Calvary Lutheran was a church in the Highlands.
The 18,000 square foot gothic edifice was built in 1927. And last year, real estate agent Tyler Smith sold it to developers for just under $600,000.
As for Calvary Lutheran’s parishioners, Smith says, “Their congregation really dwindled. And they had no interest in maintaining the real estate or being landlords. So they just wanted to dispose of the asset.”
Bar hoppers, startups and renters have been making use of former churches and converting them to a variety of uses. In the past few years, at least a dozen or so church structures in the city have attracted a different kind of congregation. Smith says it’s not only a sense of reverence that attracts developers to churches. There’s also a practical element.
“A lot of churches have to have a large parking base or great access to parking,” says Smith. “So that’s what makes great church facilities, as well as sanctuaries, meeting halls — from a commercial real estate standpoint.”
A Trend Emerges
Calvary Lutheran is also in a prime location on Bardstown Road near shops, restaurants and other community centers.
And this trend of churches getting flipped into housing and business is happening in cities across the globe, from Louisville to London. But it’s not likely every or even most church buildings will be converted anytime soon.
“Christianity is, globally, on the rise,” says Steven Watkins, assistant professor of Christian Studies and Classics at the University of Louisville. “It’s still the largest world religion.”
Watkins says growth in Christianity is primarily in Latin America, Africa and parts of East Asia. The biggest areas of growth tend to be Charismatic Pentecostal in nature. In Europe, the religion is seeing a decline. As for the U.S., Watkins says, “Church attendance here is not nearly as in decline as in Europe.” But, he says, “It is slightly declining.”
(Red dots on the map represent area churches that are no longer being used for church services.)
According to Pew Research Center’s Religious Landscape Study in 2014, about 23 percent of Americans identified as religiously unaffiliated. That’s up from 16 percent in 2007. In Kentucky, the portion of the population that is religiously unattached is about the same — at 22 percent.
“Secularity/atheism is on the rise in the United States,” says Watkins. “That’s the data, but it’s kind of a slow rise. It’s not going off the cliff or anything, but it’s definitely increasing.”
Mix a declining congregation with an old dwelling to maintain, and it’s no wonder many churches are selling off their antique properties.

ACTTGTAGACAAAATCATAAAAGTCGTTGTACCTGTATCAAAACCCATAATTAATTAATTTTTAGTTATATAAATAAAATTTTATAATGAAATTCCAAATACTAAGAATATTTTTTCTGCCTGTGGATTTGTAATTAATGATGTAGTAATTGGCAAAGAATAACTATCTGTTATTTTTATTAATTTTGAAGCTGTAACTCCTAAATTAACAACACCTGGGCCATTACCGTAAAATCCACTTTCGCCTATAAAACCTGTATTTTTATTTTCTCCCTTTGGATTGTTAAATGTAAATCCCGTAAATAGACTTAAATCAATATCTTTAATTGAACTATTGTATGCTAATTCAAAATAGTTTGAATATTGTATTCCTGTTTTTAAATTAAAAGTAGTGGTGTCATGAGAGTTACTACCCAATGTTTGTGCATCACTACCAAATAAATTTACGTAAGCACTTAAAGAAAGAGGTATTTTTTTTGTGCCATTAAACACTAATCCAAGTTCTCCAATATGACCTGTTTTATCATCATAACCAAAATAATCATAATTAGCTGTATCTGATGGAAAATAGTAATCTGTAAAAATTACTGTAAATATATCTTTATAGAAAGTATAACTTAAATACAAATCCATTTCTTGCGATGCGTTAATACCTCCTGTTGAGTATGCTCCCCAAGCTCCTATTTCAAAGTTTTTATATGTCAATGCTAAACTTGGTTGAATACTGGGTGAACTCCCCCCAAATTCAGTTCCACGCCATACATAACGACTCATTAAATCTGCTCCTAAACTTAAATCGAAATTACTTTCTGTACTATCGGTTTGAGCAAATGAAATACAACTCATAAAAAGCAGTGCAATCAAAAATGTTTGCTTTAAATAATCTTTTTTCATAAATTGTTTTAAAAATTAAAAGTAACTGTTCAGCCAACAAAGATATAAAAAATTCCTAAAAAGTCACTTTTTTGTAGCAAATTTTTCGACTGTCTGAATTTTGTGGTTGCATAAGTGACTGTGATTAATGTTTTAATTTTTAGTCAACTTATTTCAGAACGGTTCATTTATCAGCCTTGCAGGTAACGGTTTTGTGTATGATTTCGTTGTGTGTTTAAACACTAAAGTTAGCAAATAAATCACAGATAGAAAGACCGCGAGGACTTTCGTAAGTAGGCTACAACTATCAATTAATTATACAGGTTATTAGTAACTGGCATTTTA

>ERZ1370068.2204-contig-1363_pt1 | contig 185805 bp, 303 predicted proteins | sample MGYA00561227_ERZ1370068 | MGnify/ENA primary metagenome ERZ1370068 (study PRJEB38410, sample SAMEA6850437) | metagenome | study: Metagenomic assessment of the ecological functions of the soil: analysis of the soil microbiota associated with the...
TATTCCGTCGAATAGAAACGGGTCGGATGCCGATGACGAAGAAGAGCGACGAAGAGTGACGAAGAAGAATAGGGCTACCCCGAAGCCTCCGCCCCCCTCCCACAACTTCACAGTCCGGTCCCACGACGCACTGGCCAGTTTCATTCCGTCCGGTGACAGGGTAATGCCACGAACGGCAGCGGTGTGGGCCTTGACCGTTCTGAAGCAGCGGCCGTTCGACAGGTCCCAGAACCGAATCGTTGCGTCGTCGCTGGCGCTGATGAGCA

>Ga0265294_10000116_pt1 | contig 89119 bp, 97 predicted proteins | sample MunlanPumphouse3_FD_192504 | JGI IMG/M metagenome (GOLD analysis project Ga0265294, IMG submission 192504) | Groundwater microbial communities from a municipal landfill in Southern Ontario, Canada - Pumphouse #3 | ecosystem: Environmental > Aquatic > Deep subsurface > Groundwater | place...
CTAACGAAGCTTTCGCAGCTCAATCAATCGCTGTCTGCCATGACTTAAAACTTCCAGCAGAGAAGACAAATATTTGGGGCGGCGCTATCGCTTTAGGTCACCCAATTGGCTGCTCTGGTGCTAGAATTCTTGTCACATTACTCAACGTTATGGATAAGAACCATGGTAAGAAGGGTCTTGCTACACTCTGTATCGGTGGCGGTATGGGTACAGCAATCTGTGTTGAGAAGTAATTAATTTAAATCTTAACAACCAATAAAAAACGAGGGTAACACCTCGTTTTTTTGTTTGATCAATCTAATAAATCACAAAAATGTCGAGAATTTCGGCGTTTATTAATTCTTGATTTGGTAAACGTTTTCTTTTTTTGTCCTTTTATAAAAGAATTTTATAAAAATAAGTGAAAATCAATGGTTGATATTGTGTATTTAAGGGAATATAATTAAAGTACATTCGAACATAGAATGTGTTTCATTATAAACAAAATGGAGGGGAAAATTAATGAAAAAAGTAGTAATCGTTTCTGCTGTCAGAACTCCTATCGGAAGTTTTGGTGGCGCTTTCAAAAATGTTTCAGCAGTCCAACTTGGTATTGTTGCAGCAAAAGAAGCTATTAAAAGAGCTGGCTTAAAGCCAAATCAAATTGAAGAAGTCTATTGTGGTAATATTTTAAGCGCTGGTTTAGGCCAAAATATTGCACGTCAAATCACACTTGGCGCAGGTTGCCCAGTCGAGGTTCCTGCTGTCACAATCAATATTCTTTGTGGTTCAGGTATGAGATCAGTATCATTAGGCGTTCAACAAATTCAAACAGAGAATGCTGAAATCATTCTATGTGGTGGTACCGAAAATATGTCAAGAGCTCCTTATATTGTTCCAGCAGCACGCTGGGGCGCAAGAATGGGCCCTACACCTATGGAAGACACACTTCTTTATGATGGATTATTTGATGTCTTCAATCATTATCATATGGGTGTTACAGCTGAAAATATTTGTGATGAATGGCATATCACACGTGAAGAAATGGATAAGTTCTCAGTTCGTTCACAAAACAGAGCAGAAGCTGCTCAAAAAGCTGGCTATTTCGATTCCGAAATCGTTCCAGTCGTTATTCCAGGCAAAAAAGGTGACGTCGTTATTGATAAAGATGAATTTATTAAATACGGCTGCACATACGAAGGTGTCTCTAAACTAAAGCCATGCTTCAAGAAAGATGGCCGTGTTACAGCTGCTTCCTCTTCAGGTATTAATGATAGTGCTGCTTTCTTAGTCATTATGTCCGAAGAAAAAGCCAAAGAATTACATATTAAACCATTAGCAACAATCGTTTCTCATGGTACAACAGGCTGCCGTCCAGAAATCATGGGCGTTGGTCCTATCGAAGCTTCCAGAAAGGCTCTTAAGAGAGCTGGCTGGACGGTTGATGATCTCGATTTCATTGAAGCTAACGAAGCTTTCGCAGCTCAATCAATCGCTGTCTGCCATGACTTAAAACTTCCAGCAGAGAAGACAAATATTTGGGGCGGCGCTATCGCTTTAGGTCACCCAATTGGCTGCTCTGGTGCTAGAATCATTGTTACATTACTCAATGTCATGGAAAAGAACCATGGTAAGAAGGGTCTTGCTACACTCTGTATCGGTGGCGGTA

That’s what happened to the Metropolitan Community Church of Louisville. The congregation used to be housed in a cute building with a red door on Highland Avenue in the Highlands. But in September 2015, they moved to a nondescript leased office space in West Buechel, outside the Watterson.
Rev. Colleen Foley is the senior pastor.
“It was basically because it was an old church building,” she says. “It had originally been a Lutheran church that was built in the late 1800s, and it was becoming quite costly to maintain.”
The congregation was already small at about 50-60 people. And the members were getting older. So with a less-than-blessed income from church-goers, tithes decreased. It just didn’t make sense to stay on Highland Avenue.
“The purpose of the church is to do more than just maintain a building, and that was all we were doing at that point,” she says.
Foley also sees a future trend for denominations to save money and maximize space.
“I think you’re gonna start seeing more and more churches sharing a church building, different denominations even,” she says. “So the cost is spread over more people. Really, what’s the purpose of having a church building that’s used maybe only Wednesday night for choir practice and Bible study, and on Sundays?”
In the meantime, there’s a new kind of flock gathering in these former sanctuaries. The building on Highland Avenue will eventually become apartments and a media studio. And a block away, people pack another former church often.
“When we moved in here … we worshiped beer. We traveled the world in search of beer. It really did become a religion for us in a sorta way,” says Lori Beck, co-owner of Holy Grale with Tyler Trotter.
Before being re-christened into a bar, the structure was an old Unitarian Chapel House built in the early 1900s. The church outgrew the space and the building became many things including a textile business, printing business and a rare bookbinder. Before Holy Grale, it was a hot dog place.
With its wooden tables, stained glass windows, religious paraphernalia and austere walls, the building’s origins were incorporated into the bar’s aesthetic.
“When we saw the building up for lease, we immediately contacted the landlord,” Beck says. “And we did not intend to open a religiously-themed craft beer bar but we did want to pay respect to the original architecture story of the building.”
But even though a holy congregation has left the building, Beck talks about the lingering sentiment she wants bar-goers to feel when they walk into Holy Grale.
“I think that most people get a sense of warmth and comfort when they walk in,” she says. “There’s a soul, I guess, to the building. And when we talk about respecting the architecture, I think that’s what we’re talking about is allowing the soul of the building to be felt and not mess with it too much.”
And it’s that feeling of sanctity that buyers of church buildings want to keep intact.